While the end was yet approaching, Madame de Saint-Simon, seeing that there was no one to bear M. le Duc d’Orleans company, sent for me to stand by him in these sad moments. It appeared to me that my arrival pleased him, and that I was not altogether useless to him in relieving his grief. The rest of the day was passed in entering for a moment at a time into the sick-chamber. In the evening I was nearly always alone with him.

He wished that I should charge myself with all the funeral arrangements, and in case Madame la Duchesse de Berry, when opened, should be found to be enceinte, to see that the secret was kept. I proposed that the funeral should be of the simplest, without show or ceremonial. I explained my reasons, he thanked me, and left all the orders in my hands. Getting rid of these gloomy matters as quickly as possible, I walked with him from time to time in the reception rooms, and in the garden, keeping him from the chamber of the dying as much as possible.

The night was well advanced, and Madame la Duchesse de Berry grew worse and worse, and without consciousness since Chirac had poisoned her. M. le Duc d’Orleans returned into the chamber, approached the head of the bed–all the curtains being pulled back; I allowed him to remain there but a few moments, and hurried him into the cabinet, which was deserted just then. The windows were open, he leaned upon the iron balustrade, and his tears increased so much that I feared lest they should suffocate him. When this attack had a little subsided, he began to talk of the misfortunes of this world, and of the short duration of its most agreeable pleasures. I urged the occasion to say to him everything God gave me the power to say, with all the gentleness, emotion, and tenderness, I could command. Not only he received well what I said to him, but he replied to it and prolonged the conversation.

After we had been there more than an hour, Madame de Saint-Simon gently warned me that it was time to try and lead M. le Duc d’Orleans away, especially as there was no exit from the cabinet, except through the sick-chamber. His coach, that Madame de Saint-Simon had sent for, was ready. It was without difficulty that I succeeded in gently moving away M. le Duc d’Orleans, plunged as he was in the most bitter grief. I made him traverse the chamber at once, and supplicated him to return to Paris. At last he consented. He wished me to remain and give orders, and begged, with much positiveness, Madame de Saint-Simon to be present when seals were put upon the effects, after which I led him to his coach, and he went away. I immediately repeated to Madame de Saint-Simon the orders he had given me respecting the opening of the body, in order that she might have them executed, and I hindered her from remaining in the chamber, where there was nothing now but horror to be seen.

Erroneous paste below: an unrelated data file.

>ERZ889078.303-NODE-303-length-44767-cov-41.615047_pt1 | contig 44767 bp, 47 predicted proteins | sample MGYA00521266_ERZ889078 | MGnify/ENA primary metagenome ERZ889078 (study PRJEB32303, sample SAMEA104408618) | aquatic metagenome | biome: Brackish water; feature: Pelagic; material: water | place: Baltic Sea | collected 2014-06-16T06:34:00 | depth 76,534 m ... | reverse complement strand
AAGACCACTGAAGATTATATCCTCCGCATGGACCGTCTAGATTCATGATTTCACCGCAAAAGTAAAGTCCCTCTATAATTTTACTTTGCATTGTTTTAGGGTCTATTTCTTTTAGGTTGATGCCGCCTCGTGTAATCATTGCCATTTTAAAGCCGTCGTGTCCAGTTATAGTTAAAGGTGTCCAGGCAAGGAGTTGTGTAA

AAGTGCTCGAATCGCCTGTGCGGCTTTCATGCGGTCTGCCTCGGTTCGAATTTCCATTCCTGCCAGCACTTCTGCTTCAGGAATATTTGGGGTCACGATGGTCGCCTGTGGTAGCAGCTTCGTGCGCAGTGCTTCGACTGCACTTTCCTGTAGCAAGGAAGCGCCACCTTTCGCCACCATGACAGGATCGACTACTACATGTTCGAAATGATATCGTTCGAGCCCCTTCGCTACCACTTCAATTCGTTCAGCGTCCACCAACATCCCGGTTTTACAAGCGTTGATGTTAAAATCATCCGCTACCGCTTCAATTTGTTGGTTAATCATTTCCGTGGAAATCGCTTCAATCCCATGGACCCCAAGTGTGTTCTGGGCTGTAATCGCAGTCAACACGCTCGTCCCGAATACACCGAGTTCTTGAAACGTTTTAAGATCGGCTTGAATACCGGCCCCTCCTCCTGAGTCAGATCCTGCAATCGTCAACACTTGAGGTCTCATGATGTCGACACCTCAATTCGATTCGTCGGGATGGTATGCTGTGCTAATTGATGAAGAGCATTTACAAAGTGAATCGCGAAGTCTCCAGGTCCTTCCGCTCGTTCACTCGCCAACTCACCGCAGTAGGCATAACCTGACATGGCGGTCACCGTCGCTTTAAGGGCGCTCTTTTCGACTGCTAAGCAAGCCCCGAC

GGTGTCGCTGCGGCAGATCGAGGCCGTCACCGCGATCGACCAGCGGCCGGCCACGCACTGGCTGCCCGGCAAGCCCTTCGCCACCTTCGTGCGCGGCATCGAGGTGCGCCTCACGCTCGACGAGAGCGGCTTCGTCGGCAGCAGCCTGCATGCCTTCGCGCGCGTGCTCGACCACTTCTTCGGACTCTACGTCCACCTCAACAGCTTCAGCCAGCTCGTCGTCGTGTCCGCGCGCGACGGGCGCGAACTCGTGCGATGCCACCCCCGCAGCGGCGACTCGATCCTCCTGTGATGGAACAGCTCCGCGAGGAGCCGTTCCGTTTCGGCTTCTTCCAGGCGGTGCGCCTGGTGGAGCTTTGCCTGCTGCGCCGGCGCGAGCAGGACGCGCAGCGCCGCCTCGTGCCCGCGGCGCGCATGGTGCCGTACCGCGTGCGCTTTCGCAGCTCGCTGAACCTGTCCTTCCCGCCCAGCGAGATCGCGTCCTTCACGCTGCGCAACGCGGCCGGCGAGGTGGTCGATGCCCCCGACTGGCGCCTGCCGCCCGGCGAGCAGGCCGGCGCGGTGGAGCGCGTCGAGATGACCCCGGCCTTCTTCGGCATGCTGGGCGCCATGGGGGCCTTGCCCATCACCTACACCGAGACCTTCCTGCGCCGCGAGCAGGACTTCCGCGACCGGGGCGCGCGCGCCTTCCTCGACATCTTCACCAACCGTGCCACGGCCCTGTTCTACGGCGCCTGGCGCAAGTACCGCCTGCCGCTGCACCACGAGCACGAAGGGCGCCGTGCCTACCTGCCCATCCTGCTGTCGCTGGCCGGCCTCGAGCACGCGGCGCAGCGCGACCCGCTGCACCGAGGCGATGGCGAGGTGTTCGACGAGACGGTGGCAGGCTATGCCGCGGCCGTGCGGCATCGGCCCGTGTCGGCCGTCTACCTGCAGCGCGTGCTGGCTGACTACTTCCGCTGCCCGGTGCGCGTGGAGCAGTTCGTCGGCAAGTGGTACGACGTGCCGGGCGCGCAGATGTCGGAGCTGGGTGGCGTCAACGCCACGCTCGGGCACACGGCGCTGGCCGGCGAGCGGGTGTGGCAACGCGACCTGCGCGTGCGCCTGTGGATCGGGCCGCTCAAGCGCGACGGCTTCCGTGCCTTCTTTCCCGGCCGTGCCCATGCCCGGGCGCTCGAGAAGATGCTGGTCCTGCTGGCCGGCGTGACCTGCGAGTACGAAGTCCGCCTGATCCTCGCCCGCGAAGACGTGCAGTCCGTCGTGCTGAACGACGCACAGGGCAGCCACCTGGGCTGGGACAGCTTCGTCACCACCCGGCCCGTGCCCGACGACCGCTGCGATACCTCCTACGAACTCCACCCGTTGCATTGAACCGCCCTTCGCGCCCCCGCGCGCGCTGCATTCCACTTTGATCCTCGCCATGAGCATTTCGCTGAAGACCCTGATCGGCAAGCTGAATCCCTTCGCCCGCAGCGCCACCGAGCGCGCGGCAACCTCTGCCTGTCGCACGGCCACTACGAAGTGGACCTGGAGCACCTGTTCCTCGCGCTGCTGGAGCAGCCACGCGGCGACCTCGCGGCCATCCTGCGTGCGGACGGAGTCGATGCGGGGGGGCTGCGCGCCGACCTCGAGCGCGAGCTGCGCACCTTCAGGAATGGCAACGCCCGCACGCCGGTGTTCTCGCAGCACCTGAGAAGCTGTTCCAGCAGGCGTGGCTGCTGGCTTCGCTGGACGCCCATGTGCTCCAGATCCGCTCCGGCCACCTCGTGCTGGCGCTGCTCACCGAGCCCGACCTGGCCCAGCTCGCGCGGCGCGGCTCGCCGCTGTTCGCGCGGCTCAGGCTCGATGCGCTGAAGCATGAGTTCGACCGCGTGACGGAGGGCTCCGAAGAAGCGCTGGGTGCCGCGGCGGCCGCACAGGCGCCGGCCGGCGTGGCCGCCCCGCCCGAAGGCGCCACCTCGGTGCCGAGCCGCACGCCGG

At last, about midnight, on the 21st of July, 1819, Madame la Duchesse de Berry died, ten days after Chirac had consummated his crime. M. le Duc d’Orleans was the only person touched. Some people grieved; but not one of them who had enough to live upon appeared ever to regret her loss. Madame la Duchesse d’Orleans felt her deliverance, but paid every attention to decorum. Madame constrained herself but little. However affected M. le Duc d’Orleans might be, consolation soon came. The yoke to which he had submitted himself, and which he afterwards found heavy, was severed. Above all, he was free from all annoyance on the score of Rion’s marriage, and its results, annoyance that would have been all the greater, inasmuch as at the opening of the poor princess she was found to be again enceinte; it was also found that her brain was deranged. These circumstances were for the time carefully hidden. It may be imagined what a state Rion fell into in learning at the army the death of Madame la Duchesse de Berry. All his romantic notions of ambition being overturned, he was more than once on the point of killing himself, and for a long time was always kept in sight by his friends. He sold out at the end of the campaign. As he had been gentle and polite to his friends, they did not desert him. But he ever afterwards remained in obscurity.

On account of this death the theatres were closed for eight days.

On Saturday, the 22nd of July, the heart of Madame la Duchesse de Berry was taken to the Val-de-Grace.

On Sunday, the 23rd of July, her body was carried in an eight-horse coach to Saint-Denis. There was very little display; only about forty torches were carried by pages and guards.

The funeral service was performed at Saint-Denis in the early part of September. There was no funeral oration.

Madame de Saint-Simon had been forced, as I have shown, to accept the post of lady of honour to Madame la Duchesse de Berry, and had never been able to quit it. She had been treated with all sorts of consideration, had been allowed every liberty, but this did not console her for the post she occupied; so that she felt all the pleasure, not to say the satisfaction, of a deliverance she did not expect, from a princess twenty-four years of age. But the extreme fatigue of the last days of the illness, and of those which followed death, caused her a malignant fever, which left her at death’s portal during six weeks in a house at Passy. She was two months recovering herself.